Thursday, June 01, 2006

Patience Should Not Be a Four-Letter Word

by Scott Silversten

We live in a sports age in which patience is a four-letter word and even those athletes who have experienced nothing but success during their careers can find themselves loudly booed in their home ballparks (see Jeter, Derek and Rivera, Mariano).

Last season, it took most Yankees fans and several members of the media a grand total of six games – SIX GAMES! – to determine that Melky Cabrera was not a major league caliber player. Over the course of those six games, the outfielder hit a paltry .211 (4-for-19) and was a butcher in center field, most famously misplaying a shot by Boston’s Trot Nixon into an inside-the-park home run.

Of course, little was made of the fact that Cabrera had not even played above Single-A prior to the 2005 season, and was only at Double-A Trenton when he was recalled by the Yankees as a short-term injury replacement. Let the New York Mets’ Lastings Milledge be forewarned: If you do not perform immediately, it will quickly be time to search for your replacement.

Well, if one dog year is equivalent to seven human years, then one year in sports should be equal to one year in a dog’s life. It’s amazing how fast things change in baseball, because last July is essentially the dark ages in the life and times of Melky Cabrera.

Not only has Cabrera proved over the last three weeks that he can perform at the major league level, but at the current time, he might just be the most important outfielder on the Yankees roster.

Yes, it can be repeated...Melky Cabrera is the most important outfielder on the Yankees’ $200 million roster.

For those not paying attention, New York has already lost left fielder Hideki Matsui indefinitely with a broken wrist. Right fielder Gary Sheffield only recently returned from a wrist injury, but was scratched prior to Tuesday’s game in Detroit and may need to return to the disabled list in the coming days.

And to make matters even worse, center fielder Johnny Damon is battling a chipped bone in his right foot and is starting to sound pessimistic that he can play effectively while dealing with the problem.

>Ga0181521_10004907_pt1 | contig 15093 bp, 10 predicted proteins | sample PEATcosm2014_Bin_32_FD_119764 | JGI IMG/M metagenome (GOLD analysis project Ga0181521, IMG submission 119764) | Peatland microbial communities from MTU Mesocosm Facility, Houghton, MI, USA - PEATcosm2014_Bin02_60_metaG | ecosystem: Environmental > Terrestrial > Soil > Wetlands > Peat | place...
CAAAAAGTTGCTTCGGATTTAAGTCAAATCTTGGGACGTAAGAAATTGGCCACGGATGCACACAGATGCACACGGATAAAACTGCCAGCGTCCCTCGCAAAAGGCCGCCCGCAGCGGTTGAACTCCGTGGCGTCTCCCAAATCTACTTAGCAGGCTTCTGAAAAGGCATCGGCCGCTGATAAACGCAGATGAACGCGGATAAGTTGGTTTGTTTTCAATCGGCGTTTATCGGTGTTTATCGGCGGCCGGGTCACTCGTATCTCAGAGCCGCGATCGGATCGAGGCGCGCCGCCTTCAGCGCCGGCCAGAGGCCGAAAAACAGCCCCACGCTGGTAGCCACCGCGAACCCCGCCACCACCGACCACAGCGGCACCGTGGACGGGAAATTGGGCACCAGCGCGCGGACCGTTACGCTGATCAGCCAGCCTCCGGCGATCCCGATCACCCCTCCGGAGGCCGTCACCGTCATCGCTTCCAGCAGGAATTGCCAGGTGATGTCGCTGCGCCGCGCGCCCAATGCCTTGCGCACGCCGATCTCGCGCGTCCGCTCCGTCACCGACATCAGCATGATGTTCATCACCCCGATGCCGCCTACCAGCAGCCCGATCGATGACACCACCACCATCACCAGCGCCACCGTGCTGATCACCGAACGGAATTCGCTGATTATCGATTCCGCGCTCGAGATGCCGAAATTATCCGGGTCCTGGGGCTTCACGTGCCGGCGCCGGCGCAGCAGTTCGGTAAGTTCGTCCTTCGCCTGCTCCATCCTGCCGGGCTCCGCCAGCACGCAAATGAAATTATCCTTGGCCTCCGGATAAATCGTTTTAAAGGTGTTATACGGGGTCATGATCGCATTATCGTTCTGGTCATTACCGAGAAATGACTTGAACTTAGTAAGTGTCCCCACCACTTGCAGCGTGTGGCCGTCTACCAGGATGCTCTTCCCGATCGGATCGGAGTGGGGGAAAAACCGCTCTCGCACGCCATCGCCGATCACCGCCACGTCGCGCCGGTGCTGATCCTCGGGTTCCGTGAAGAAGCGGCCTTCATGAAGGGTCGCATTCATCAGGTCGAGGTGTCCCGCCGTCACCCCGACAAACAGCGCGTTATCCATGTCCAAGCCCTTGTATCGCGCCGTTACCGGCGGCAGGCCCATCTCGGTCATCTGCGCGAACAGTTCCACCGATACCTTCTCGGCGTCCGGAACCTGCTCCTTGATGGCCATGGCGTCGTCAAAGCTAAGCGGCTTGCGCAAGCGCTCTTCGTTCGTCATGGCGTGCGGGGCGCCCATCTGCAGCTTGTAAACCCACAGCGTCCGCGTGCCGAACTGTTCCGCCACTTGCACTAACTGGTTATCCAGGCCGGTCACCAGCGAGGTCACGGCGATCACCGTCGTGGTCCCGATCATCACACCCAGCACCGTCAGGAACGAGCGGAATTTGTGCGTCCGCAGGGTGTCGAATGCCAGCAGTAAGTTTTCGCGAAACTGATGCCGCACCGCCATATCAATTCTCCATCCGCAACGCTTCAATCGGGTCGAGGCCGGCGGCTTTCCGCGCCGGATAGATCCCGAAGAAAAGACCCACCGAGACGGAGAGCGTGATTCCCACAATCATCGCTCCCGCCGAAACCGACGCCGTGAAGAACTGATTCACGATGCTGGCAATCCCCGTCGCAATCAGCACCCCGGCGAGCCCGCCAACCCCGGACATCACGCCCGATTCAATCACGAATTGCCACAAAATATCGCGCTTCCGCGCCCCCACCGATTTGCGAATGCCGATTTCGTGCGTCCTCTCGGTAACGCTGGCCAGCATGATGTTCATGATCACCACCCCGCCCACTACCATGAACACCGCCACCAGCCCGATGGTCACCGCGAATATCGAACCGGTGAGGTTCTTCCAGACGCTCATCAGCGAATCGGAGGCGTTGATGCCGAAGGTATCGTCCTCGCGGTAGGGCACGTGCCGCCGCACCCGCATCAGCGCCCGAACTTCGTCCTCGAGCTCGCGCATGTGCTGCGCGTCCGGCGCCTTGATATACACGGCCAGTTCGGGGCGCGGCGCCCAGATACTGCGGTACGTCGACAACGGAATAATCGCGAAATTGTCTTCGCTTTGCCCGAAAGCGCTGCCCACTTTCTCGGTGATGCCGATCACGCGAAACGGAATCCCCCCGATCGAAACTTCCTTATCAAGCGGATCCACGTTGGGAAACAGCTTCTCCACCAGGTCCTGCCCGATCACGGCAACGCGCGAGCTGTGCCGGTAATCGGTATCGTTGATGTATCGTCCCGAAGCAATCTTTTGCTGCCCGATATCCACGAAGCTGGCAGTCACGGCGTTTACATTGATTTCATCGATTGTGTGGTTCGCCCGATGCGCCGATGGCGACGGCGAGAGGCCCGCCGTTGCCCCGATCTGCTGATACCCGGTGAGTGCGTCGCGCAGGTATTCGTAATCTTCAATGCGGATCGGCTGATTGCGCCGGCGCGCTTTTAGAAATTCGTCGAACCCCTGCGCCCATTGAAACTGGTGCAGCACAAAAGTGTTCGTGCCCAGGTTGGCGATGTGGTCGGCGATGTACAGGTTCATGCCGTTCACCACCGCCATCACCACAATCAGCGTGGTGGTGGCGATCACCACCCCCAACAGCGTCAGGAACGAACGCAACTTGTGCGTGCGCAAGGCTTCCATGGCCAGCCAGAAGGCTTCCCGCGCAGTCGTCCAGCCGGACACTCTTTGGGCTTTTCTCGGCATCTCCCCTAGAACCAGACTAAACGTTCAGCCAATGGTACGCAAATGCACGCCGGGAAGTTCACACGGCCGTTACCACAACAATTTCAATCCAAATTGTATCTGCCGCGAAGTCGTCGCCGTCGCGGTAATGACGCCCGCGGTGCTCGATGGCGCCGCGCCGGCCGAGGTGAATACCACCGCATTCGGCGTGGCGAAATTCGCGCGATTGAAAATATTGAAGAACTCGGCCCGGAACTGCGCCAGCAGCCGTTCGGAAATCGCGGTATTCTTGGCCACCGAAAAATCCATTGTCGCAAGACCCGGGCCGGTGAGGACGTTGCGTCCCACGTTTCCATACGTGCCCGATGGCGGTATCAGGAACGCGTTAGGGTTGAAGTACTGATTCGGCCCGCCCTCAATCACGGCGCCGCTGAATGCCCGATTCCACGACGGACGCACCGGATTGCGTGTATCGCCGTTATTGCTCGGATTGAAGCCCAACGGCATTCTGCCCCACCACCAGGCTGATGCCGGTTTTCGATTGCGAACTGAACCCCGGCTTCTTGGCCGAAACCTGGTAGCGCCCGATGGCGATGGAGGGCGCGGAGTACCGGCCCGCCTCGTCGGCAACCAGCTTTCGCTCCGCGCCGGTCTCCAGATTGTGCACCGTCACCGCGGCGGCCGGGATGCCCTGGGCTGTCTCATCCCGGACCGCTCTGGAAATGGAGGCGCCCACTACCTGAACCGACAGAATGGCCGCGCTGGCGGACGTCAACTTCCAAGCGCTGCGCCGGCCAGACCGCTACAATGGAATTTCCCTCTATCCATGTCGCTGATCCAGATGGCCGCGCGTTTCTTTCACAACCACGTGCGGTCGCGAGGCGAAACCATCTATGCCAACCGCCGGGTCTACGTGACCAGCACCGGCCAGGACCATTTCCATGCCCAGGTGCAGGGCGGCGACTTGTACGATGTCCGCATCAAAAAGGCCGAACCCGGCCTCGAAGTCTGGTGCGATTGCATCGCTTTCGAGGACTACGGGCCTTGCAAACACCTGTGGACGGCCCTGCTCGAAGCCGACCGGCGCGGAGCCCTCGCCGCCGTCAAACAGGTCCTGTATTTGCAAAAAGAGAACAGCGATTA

“Right now, it’s not good when I am on it a lot,” Damon said earlier this week. “The pain is in a greater area and it gets more painful after I run a lot. If I go out every day, I could possibly be down for a couple of weeks or a month.”

Damon was supposed to be the durable replacement in center for an aging Bernie Williams, who is on the verge of being thrust back into an everyday role that his body likely will not be able to handle. Bubba Crosby, projected to be the Yankees’ fifth outfielder this season, is sidelined with a strained right hamstring.

That brings us to Cabrera, who recorded a career best four hits in Tuesday’s victory over Detroit and is currently batting .318 with a .392 on-base percentage. The Dominican native has also begun to play a steady outfield after giving Yankees fans palpitations when he misplayed another ball in his season debut on May 9 against Boston.

Sometimes you can even see a player like Cabrera grow up almost instantaneously. The instance in this case occurred on May 20 when he fell behind 0-2 against Mets closer Billy Wagner before working an 11-pitch walk during the Yankees’ dramatic four-run ninth inning rally.

Cabrera has yet to hit a homer in the major leagues, which seems to worry some in the New York media despite the fact that the Yankees can make up for that lack of power by getting production from positions where other teams lack offensive punch, such as shortstop and third base.

In addition, most fans and media members who lack patience – there is that word again – won’t recall that Williams hit just three homers in 85 games during his rookie year of 1991. Players improve, especially switch-hitters who had only 326 games of total professional experience entering this season and will not turn 22 years old until later this summer.

Of course, the Yankees have a "win now" mentality because they have “wasted” so much money in recent years in only reaching the postseason while failing to capture the ultimate prize, a World Series championship.

Thus, rumors are swirling about possible trades for a veteran to help the outfielder. Of course, that is what has gotten the Yankees in this predicament in the first place.

In Scott Boras’ pitch to the Yankees during the off season, the agent highlighted Damon’s durability and the fact that the former Red Sox, Athletic and Royal had played at least 145 straight games in 10 straight seasons. Of course, nobody has a history of injuries until they do, and the older players get, the more likely they are to have nagging problems that will keep them out of the lineup.

The Yankees immediate solution to their outfield dilemmas still might be a trade for an established veteran. However, their future should rest in the hands of players like Cabrera, who deserved more than six games before being declared a failure.

Scott Silversten's column, "Age of Reason", appears every Thursday


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Friday, July 21, 2006  
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Saturday, July 22, 2006  

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